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Showing posts from October, 2013

100 Powerful Learning Specialist and Educational Therapy Materials

This week I wanted to tell you about my online store, Good Sensory Learning. I’m Dr. Erica Warren, and I established this site so I could share all the materials that I have created over the last 20+ years as a learning specialist and educational therapist. When I first began my private practice, Learning to Learn, I had great difficulty finding fun and multisensory materials for my students that were effective and engaging. So back in 2005, I made it my mission to design and distribute high-end, remedial products as well as memorable, motivating lessons that bring delight to learning. If you would like to try a free sampling of my activities , CLICK HERE . How Are the Products Organized at Good Sensory Learning? You can download my Free Printable Catalog or you can browse the site using the grey “search all products” bar in the top right of any page with keywords such as dyslexia, working memory, and executive functioning. What’s more, drop down menus in the red banner allow you t

Cognitive Exercises Solve Reading and Math Difficulties

Many young learners struggle with basic reading and math because the cognitive skills required to do these tasks are weak. Therefore, these children need to strengthen these processing areas before they attempt to learn how to decode words and execute basic computations. What are the Core Areas of Cognition Required for Basic Reading and Math? Sequential processing and memory: The ability to scan, make sense of, and remember information in a sequence or series. Auditory processing and memory: The ability to listen, make sense of, and remember information that is heard. Visual processing and memory: The ability to scan, make sense of, and remember visual information and symbols. Attention to detail: The ability to thoroughly and accurately perceive and consider all the details and then determine the most important piece or pieces of information. Speed of processing: The ability to perform simple repetitive cognitive tasks quickly and fluently. Spatial skills: The ability to m

Reading Comprehension Strategies for Stories

Helping your students to develop excellent reading comprehension skills can help them to succeed in academics as well as life. But simply decoding words is not enough. Successful readers must remember content, understand inferences, maintain focus and make connections. It is a comprehensive process that requires mindful pre-reading activities, reading activities and post-reading activities. Pre-reading Strategies Reading a summary of the chapter helps students to conceptualize main ideas so that they can read deeper and prepare to visualize the content. Questioning prior knowledge about the topic can help students make connections and it can capture their interest. Skimming a prior chapter or reviewing personal notes can help to bring back the story line or main idea for the reader. Predicting what will happen in the story can help to engage learners imaginations and creativity. Reading Strategies Underlining important characters, settings and events can help the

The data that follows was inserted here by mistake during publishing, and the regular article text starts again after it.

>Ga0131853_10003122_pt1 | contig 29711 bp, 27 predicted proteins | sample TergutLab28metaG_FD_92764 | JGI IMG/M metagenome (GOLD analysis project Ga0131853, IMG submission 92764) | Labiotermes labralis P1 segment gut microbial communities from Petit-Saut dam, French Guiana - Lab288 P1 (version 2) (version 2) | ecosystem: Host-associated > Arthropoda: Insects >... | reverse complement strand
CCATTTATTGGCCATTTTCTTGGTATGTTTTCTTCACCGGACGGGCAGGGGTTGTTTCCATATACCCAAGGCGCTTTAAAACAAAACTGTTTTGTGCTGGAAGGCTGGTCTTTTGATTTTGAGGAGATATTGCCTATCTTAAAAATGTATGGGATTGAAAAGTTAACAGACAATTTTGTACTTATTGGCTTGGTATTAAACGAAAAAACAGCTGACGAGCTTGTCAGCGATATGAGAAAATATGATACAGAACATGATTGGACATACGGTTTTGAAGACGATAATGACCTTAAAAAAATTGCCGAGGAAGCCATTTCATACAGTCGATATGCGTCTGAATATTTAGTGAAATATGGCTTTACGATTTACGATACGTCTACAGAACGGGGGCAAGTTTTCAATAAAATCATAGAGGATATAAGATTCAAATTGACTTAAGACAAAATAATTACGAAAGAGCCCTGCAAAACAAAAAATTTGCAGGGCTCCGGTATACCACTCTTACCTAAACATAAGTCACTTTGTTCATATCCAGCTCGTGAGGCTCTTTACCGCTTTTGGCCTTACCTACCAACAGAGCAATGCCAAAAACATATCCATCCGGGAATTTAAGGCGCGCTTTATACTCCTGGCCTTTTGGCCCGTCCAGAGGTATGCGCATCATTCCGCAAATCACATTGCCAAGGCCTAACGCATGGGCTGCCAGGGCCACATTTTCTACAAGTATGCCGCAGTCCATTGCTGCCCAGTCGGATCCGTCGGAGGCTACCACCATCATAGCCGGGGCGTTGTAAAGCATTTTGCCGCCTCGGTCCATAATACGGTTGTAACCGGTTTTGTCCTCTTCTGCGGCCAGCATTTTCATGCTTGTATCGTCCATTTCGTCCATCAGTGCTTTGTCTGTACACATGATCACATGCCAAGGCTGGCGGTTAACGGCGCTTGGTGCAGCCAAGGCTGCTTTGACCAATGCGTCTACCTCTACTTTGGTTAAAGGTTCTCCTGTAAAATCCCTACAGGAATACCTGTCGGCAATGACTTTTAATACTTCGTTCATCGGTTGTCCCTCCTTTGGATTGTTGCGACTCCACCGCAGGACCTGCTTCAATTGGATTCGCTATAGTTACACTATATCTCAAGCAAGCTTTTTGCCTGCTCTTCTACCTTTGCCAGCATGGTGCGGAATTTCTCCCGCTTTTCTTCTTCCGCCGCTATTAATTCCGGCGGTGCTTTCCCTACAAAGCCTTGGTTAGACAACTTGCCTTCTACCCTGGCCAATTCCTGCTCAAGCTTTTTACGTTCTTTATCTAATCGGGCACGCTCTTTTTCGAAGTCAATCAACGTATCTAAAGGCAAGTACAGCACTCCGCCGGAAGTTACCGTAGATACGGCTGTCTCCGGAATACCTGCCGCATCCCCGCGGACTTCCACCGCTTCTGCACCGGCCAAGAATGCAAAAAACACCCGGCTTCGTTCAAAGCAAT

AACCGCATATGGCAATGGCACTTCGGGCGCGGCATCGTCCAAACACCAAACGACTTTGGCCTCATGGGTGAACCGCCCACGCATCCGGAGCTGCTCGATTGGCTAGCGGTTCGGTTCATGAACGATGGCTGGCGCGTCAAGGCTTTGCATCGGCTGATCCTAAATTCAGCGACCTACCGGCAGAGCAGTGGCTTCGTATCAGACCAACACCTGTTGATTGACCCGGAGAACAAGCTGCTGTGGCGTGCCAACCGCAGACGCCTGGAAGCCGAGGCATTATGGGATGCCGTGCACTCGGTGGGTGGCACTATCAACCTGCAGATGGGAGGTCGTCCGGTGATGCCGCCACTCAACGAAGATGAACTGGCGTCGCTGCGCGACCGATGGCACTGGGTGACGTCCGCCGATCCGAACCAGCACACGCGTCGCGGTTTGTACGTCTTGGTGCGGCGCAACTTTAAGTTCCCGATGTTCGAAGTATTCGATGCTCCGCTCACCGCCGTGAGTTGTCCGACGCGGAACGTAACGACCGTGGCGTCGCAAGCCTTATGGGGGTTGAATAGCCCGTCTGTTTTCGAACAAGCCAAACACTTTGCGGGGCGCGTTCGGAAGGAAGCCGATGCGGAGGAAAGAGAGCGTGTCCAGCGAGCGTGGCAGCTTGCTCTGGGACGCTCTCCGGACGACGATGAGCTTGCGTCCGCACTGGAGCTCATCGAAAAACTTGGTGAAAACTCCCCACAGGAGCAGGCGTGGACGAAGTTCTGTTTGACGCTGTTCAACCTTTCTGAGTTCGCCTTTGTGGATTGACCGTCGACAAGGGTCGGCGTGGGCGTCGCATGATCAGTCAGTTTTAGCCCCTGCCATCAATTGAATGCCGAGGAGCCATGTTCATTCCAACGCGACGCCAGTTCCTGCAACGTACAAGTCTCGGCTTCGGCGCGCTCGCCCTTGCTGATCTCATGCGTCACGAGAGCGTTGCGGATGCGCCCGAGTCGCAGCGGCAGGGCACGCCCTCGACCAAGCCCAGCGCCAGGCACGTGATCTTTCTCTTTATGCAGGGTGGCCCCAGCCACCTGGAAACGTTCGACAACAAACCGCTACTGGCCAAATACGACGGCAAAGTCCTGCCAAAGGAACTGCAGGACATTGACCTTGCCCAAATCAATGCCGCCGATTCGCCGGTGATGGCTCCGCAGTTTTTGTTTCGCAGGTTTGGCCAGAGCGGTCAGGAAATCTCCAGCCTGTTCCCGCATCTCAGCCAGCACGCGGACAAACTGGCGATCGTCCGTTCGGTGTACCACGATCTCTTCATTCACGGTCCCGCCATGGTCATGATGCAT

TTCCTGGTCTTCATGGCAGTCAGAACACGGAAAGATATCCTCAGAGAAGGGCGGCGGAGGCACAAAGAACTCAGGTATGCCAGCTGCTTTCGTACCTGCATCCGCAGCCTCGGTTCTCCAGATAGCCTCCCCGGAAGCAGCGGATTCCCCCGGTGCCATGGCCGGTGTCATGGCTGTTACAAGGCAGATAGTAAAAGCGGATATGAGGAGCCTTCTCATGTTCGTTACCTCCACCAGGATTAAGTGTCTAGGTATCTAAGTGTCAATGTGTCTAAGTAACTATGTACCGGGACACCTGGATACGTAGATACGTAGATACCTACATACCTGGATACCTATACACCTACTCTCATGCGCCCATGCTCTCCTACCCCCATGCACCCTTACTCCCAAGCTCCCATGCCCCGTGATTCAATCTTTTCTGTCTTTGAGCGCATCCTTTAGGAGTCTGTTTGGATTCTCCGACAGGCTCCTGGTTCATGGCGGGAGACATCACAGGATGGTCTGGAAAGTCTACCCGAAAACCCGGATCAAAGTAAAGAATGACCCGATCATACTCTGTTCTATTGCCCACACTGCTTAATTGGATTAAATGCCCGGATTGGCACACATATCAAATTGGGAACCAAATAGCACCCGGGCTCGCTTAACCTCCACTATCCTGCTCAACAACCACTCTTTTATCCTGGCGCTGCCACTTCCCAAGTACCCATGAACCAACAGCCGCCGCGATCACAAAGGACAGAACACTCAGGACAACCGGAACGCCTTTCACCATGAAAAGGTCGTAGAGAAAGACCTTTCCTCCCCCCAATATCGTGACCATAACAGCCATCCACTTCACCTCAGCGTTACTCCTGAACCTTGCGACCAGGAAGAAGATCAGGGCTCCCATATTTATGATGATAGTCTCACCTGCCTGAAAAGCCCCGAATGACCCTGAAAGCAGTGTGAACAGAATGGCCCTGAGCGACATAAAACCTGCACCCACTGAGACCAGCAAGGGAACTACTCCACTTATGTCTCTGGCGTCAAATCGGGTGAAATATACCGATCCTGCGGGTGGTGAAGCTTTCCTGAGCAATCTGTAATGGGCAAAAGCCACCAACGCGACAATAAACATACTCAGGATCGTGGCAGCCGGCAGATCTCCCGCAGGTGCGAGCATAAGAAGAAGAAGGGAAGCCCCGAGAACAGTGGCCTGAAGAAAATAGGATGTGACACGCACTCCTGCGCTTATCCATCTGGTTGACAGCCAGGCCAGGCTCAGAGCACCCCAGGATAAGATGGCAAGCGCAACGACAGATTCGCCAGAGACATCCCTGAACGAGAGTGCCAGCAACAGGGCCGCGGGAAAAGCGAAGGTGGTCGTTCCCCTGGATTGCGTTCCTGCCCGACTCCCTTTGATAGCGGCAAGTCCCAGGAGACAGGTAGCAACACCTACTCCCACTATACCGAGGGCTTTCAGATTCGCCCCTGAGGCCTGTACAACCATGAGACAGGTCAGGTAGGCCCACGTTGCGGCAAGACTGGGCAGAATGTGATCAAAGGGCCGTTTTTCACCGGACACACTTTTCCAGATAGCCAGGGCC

Free Vowel Combination Game

Using games to teach students the vowel combinations or vowel teams can be a wonderful way to entice your students and brings the fun factor into your lesson. Here is a free game, Voweleos, that I created that is similar to the game Dominoes. One of 100s of reading games at For two to five players (for 3-5 players make two or more sets mixed together). The vowel combinations can be: Copied onto 3” by 5” index cards that are cut in half horizontally Written onto rectangular tiles Printed on card stock and cut Directions : Play on a surface with a lot of cleared space or play on the floor. Shuffle the deck or tiles. Decide which player begins and play proceeds in a clockwise rotation. Each player or team should be dealt ten cards or tiles. You can play open or closed handed. Beginners should always play with their vowel combinations visible to everyone, so that the teacher or parent can assist them. Place the rest of the

12 Memory Strategies That Maximize Learning

Most students have had the experience of knowing an answer, but they are unable to access the information in a stressful moment. This is a common difficulty when students are taking a test, as anxiety can block recall. In fact, one may be able to recall the first letter of a name they are trying to conjure from memory but fail to retrieve the whole word. In addition, they may be able to describe the word or concept but only call to mind similar words or concepts. The brain is much like a filing cabinet, storing information that you have learned, and if a student quickly packs information into their head in a random or disorganized fashion, uncovering the needed material can be a challenge. Like finding a favorite shirt in a messy room, a student may waste a lot of time searching for the right word, or even worse, they may not be able to demonstrate their knowledge when called upon in class or when recording answers on a test. This can be frustrating and discouraging. However, if s